Voila!  The bed is done!  Put together!  Compiled!  Completed! Finished!  

I realize the thickness of the mattress is not real inspiring, but hey, when our ship comes in, maybe it will be loaded with mattresses!


It appears as though we were also a bit thin in the area of Day Bed Decorations.  However, I scrounged around and managed to find one holey blanket.  Sarah threw on a few extra pillows and we were done.  Not terribly impressive, but done. And the daybed itself really is charming.


On Friday, Steve and Sarah took off for the day to work on the house in Smithfield and to pick up Victoria, whose mom was bringing her as far as Smithfield. After they had left, I went up and took one more look at the bed. 

I was not inspired.  I was not overly happy about our new forlorn daybed with its sad and unseemly threadbare appearance.

But alas!  The Daybed Savings Account was empty.  In fact, the Daybed Savings Account had not even been started! What was a girl to do?

Well, what THIS girl did was to hop in the car and drive to our nearby thrift store.  My first find of the day was a lovely set of pink (virtually new) pink sheets for $2.00.  Since we only had one set of single sheets for Sarah’s bed, this was a great find.  On went the pink sheets. 

(Since Snowy is now a College Dude, he felt qualified enough to dub himself as the Supervisor of the Project.   If a fluffy, cute, white dog can, indeed, be a supervisor.)


I also found a blanket for a dollar as well as a few pillow cases for a few cents each.  Once I got everything displayed and arranged, it looked a whole lot better.  Not Martha Stewart-esque, mind you, but still an improvement.  I just love me some bargains.


Now obviously we still have a little ways to go before achieving this sort of daybed perfection, but at least we're making some progress and having fun along the way!

prettty daybed

What really did my heart good was to go up to Sarah’s room last night to see what she and Victoria had done about their sleeping arrangements.  (They assured me they would take care of it.)  Turns out they had dragged the single mattress from Sarah’s bed over to the trundle and set it up next to the daybed. Isn’t that just perfect?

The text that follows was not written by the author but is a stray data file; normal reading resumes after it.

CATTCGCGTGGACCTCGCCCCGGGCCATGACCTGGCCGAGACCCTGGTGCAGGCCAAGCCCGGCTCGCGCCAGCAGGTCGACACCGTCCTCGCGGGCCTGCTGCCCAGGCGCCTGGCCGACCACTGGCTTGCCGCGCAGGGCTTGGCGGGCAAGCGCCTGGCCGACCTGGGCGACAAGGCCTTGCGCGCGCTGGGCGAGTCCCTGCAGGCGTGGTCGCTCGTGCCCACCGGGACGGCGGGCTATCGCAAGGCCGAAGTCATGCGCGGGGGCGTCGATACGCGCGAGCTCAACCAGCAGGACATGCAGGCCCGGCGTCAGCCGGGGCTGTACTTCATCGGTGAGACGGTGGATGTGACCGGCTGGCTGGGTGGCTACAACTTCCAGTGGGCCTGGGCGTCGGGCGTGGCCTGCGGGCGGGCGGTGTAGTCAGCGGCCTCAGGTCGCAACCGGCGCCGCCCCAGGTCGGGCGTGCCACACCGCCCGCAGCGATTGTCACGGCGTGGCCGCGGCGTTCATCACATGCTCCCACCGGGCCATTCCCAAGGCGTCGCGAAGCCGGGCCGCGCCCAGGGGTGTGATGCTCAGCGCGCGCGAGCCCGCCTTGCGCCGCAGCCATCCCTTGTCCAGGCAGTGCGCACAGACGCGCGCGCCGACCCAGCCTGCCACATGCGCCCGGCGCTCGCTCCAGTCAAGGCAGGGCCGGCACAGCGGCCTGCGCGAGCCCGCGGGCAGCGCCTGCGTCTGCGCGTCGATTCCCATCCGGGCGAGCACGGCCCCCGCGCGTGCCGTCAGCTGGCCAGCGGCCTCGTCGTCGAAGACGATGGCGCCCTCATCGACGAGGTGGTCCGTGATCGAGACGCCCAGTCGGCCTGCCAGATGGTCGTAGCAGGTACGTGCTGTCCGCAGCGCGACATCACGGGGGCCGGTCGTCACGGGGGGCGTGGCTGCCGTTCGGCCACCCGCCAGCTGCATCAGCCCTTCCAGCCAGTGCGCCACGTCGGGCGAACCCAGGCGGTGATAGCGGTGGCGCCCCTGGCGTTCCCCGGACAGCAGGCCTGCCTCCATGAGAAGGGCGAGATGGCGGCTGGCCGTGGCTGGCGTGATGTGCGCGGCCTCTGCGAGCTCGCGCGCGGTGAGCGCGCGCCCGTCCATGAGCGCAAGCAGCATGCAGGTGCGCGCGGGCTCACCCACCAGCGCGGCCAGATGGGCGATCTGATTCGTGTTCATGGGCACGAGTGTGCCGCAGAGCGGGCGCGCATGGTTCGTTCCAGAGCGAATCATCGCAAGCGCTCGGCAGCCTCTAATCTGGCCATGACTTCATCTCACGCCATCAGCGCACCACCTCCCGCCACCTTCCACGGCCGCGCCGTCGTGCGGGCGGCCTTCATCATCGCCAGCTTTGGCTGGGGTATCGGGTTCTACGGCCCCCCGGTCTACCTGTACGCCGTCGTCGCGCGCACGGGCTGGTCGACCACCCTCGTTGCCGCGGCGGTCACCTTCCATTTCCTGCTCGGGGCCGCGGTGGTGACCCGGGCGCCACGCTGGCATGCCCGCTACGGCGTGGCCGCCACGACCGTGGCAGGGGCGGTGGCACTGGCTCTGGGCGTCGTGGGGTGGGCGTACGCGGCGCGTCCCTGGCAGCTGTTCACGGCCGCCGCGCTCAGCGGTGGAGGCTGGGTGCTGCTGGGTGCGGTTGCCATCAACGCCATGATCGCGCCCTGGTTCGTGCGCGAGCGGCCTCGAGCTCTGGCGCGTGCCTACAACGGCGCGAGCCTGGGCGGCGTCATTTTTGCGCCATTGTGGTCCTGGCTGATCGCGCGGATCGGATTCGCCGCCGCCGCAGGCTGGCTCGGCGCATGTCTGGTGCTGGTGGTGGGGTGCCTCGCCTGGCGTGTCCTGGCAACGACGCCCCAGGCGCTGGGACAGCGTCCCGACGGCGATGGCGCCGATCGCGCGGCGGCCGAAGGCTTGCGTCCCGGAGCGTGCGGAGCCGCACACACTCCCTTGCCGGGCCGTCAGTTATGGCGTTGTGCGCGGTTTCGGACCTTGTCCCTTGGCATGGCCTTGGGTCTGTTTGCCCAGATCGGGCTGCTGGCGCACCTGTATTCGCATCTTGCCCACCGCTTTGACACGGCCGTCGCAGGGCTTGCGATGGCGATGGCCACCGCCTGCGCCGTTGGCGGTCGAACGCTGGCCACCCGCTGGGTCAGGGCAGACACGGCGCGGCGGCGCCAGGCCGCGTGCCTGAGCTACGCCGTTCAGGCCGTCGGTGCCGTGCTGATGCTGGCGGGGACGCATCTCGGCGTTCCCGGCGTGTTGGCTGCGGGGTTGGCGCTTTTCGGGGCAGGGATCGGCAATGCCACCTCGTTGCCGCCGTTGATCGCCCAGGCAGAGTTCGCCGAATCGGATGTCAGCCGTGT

And so our bargain daybed earned its keep on its very first week in the Smith house.  I’m sure there will be many more giggly girl parties to follow in the sweet space that is Sarah’s.

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Wednesday, January 20, 2010

Sarah's Video is Back Up! Horray!


I did have a video (that worked) posted here last night but it doesn't seem to be working this morning. I'll see if I can do some of my skilled and brilliant technical repair work (ha) and get it up again soon.

Tuesday, January 19, 2010

Rebuked By Potatoes

Our family was sitting around the table on a Sunday afternoon, eating a takeout meal from a chicken place. Most of the food had been passed and it was finally time for the little container of potatoes to begin its way around the table.

It started with my son, went to my husband, passed by my parents-in-law and finally came to me.

I was so incredibly happy to see the Potato Container wending its way in my direction because I love potatoes and gravy. I long for potatoes and gravy!
I live for potatoes and gravy!

But alas! When I finally got my greedy paws on the Styrofoam bowl and peered into its depths, I saw to my everlasting horror that there was just one small scoop of the delectable, white stuff remaining.

One scoop.

I looked to my left and noticed that my daughter, Sarah, had not yet gotten any potatoes. I looked at the potatoes again. I looked at Sarah's plate.

I wrestled with my conscience. I wrestled with my soul. I wrestled with the Unselfish Mother DNA that was rising up in full force. I wrestled with the Selfish Becky Smith DNA that was rising up in even fuller force.

I pondered. I ruminated. I looked at the potatoes one more time. And then, as hard as this is to admit, I helped my selfish self to the last serving of potatoes.

And then I had the nerve to pass Sarah the empty container and say, "Sorry, sweetie. The potatoes are all gone."

Sarah looked at my plate. She looked at her plate. Her face filled with the pitiful pathos of a potato-deprived princess. She looked back at me once more and said, "You took all the potatoes?"

My first instinct was to be proud of myself, to be glad that I had stood up for myself and had not cowed to what I should have done. I was a strong, independent woman who could have the last serving of potatoes if I jolly well wanted to. I was not enslaved by the expectations of my children, I was not constrained by the compulsion to please everyone all the time, and I was not obligated to fulfill the needs and whims of those around me. I could partake of the last bit of potatoes if I wanted to, thank you very much!

I spent a few glorious moments reveling in my rare foray into the realm of self-indulgence. I rejoiced that one of my all-time favorite foods in the world was nestled on my plate, waiting to be doused in my gravy, waiting to be forked into my lips, waiting to attach itself to my hips. (Oh wait. Forget that last line.)